The liver is the largest organ in the human body, and one of the most important organs at a physiopathological level. It is made up of two types of epithelial cells: hepatocytes and cholangiocytes. Hepatocytes represent 70-80% of the total mass of the liver, and they play a part in fundamental physiological processes, such as drug detoxification, the synthesis of cholesterol and bile salts, and the generation of primary bile. Cholangiocytes are the cells that make up the bile ducts and they modulate the composition and flow of the bile generated in the canaliculi of the hepatocytes. Although the cholangiocytes only represent 3-5% of the total population of cells in the liver, they participate in the generation of up to 30% of the total bile flow, inducing its alkalinisation and fluidification.
The liver can be directly or indirectly affected by a range of diseases called hepatopathies, and which represent the fifth leading cause of death worldwide. Among these hepatopathies are those of viral origin [hepatitis C (HCV) and B (HBV)], alcoholic origin (ALD), non-alcoholic fat (NAFLD), genetic (polycystic liver disease and haemochromatosis) and autoimmune (autoimmune hepatitis, primary biliary cirrhosis and primary sclerosing cholangitis). When these hepatopathies become chronic, they can lead to the development of cirrhosis and/or liver cancer, e.g. hepatocellular carcinoma (HCC) and/or cholangiocarcinoma (CCA).
One of the great commitments of our Research Group is to boost research inspired by patients’ needs, driving new and innovative work channels, in order to quickly and efficiently transfer the scientific advances to those channels to help prevent and cure these diseases. This is our set objective, and we have several lines of research aimed at this purpose.
Main lines of research
- Fibrosis, Cirrhosis and Hepatocarcinoma: Chronic liver damage is a pathology that is characterised by a progressive increase in hepatic fibrosis that can lead to more advanced stages of the disease, such as cirrhosis, and ultimately, liver cancer or hepatocarcinoma. This disease, affecting millions of people around the world, has a very varied etiology (e.g. fatty diet, virus, autoimmunity, drugs, alcohol, mutations, epigenetic alterations, etc.).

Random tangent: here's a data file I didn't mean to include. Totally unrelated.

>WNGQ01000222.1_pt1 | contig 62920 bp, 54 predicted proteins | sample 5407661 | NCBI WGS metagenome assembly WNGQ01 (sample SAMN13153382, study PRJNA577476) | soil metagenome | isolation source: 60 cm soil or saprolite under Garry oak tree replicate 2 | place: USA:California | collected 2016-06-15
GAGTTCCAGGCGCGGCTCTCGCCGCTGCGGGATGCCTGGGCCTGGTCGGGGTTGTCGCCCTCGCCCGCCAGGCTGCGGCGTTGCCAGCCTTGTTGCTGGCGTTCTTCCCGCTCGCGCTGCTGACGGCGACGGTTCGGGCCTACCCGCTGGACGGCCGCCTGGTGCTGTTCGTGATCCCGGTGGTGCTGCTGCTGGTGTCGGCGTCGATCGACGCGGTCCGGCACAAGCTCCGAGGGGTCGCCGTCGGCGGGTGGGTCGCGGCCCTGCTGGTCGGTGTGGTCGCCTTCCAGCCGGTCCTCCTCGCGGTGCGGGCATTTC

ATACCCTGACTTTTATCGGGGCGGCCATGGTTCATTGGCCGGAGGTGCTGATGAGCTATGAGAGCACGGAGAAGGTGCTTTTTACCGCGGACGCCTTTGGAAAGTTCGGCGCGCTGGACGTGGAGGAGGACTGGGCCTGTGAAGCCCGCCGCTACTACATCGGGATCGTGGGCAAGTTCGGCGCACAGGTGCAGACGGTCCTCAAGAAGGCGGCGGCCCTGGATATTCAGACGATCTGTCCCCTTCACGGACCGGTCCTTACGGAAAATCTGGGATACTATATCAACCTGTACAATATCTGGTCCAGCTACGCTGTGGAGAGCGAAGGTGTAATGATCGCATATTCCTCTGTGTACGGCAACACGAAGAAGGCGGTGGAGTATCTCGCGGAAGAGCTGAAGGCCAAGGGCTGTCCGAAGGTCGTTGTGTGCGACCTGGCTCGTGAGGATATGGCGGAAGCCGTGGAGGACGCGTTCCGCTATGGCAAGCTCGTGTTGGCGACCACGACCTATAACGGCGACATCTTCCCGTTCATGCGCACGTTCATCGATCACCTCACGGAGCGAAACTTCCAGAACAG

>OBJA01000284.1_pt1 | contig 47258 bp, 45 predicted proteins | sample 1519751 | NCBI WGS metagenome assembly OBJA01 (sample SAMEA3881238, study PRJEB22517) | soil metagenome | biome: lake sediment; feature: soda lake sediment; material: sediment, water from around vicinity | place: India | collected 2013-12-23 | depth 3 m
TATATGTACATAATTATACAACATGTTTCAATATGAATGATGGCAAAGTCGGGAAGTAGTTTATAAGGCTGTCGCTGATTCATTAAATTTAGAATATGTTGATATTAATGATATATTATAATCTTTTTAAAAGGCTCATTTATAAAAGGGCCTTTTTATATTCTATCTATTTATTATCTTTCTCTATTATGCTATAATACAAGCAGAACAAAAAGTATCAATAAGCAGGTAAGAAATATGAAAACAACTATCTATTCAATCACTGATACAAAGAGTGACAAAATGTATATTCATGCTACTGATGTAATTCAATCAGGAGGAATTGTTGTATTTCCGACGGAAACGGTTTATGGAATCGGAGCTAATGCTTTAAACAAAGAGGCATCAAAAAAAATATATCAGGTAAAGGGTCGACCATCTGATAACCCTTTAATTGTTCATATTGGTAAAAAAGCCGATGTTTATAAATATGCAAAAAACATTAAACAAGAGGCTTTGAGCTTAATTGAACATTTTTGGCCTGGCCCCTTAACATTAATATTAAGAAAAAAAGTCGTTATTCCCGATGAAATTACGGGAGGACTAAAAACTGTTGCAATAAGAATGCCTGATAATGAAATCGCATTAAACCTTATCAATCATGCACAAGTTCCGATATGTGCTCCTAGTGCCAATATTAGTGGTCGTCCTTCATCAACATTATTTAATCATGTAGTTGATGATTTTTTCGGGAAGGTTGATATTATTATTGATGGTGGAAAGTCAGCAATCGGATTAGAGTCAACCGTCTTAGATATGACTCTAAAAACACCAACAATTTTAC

- Study both on in vitro and in vivo models of the molecular mechanisms involved in the appearance and development of chronic liver damage, and the search for new therapeutic tools for their prevention and/or treatment.
- Clinical studies to improve the treatment of chronic hepatitis C.
- Assessment of different non-invasive tests as methods for diagnosing and monitoring hepatic fibrosis (e.g. magnetic resonance).
- Cholangiocarcinoma: Cholangiocarcinomas (CCAs) are tumours that originate in the bile duct. Their incidence is rising around the world and their therapeutic options are very limited due to their late diagnosis and high chemoresistance. The etiology of CCA is unknown. However, chronic biliary inflammation and high levels of bile acids appear to play a key role in the development of this cancer.
- Study of the molecular mechanisms involved in the appearance and development of this type of tumour, as well as in the clarification of the causes of its high level of chemoresistance.
- Search for new therapeutic strategies.
- Alcoholic hepatopathy: It is estimated that between 2% and 16% of the Spanish population are excessive consumers of alcohol, which is responsible for approximately 12,000 deaths in Spain every year, representing 4.5% of total mortality. Biological, cultural, social and genetic factors have been described that predispose a person to the development of alcoholism or to the risk of consuming excessive alcohol.
- Studies for the line of genetic polymorphisms and environmental factors associated with excessive alcohol consumption, which would enable their incidence to be prevented.
- Non-alcoholic steatosis: It is also known as fatty liver disease, and is characterised by the intrahepatocytic accumulation of fatty acids, which can lead to more aggressive pathological conditions, such as steatohepatitis and/or hepatocarcinoma. Its prevalence in developed countries ranges between 3% and 24% of the population. Among the factors that encourage its development are obesity and diabetes.
- Determination of the molecular mechanisms involved in the appearance and development of this pathology, using in vitro and in vivo models, as well as the search for new therapies for its treatment.
- Development of new non-invasive methods for the quantification of intrahepatic fat in patients (e.g. magnetic resonance), which enables a better diagnosis and monitoring of the disease.
- Iron overload: Hereditary haemochromatosis is the most common form of iron overload. Its diagnosis has improved since Feder et al. isolated the HFE gene in 1996 and discovered the mutations related to the disease. However, many patients have proved to have negative genetic studies, and consequently require diagnostic confirmation by quantifying the concentration of iron in their liver (LIC), which has traditionally been accomplished by liver biopsy.
- Development and assessment of the validity of non-invasive techniques (magnetic resonance) to diagnose iron overload and monitor its treatment.
- Study of new genes associated with iron overload.
Life & Medical Sciences
- Biosciences & Health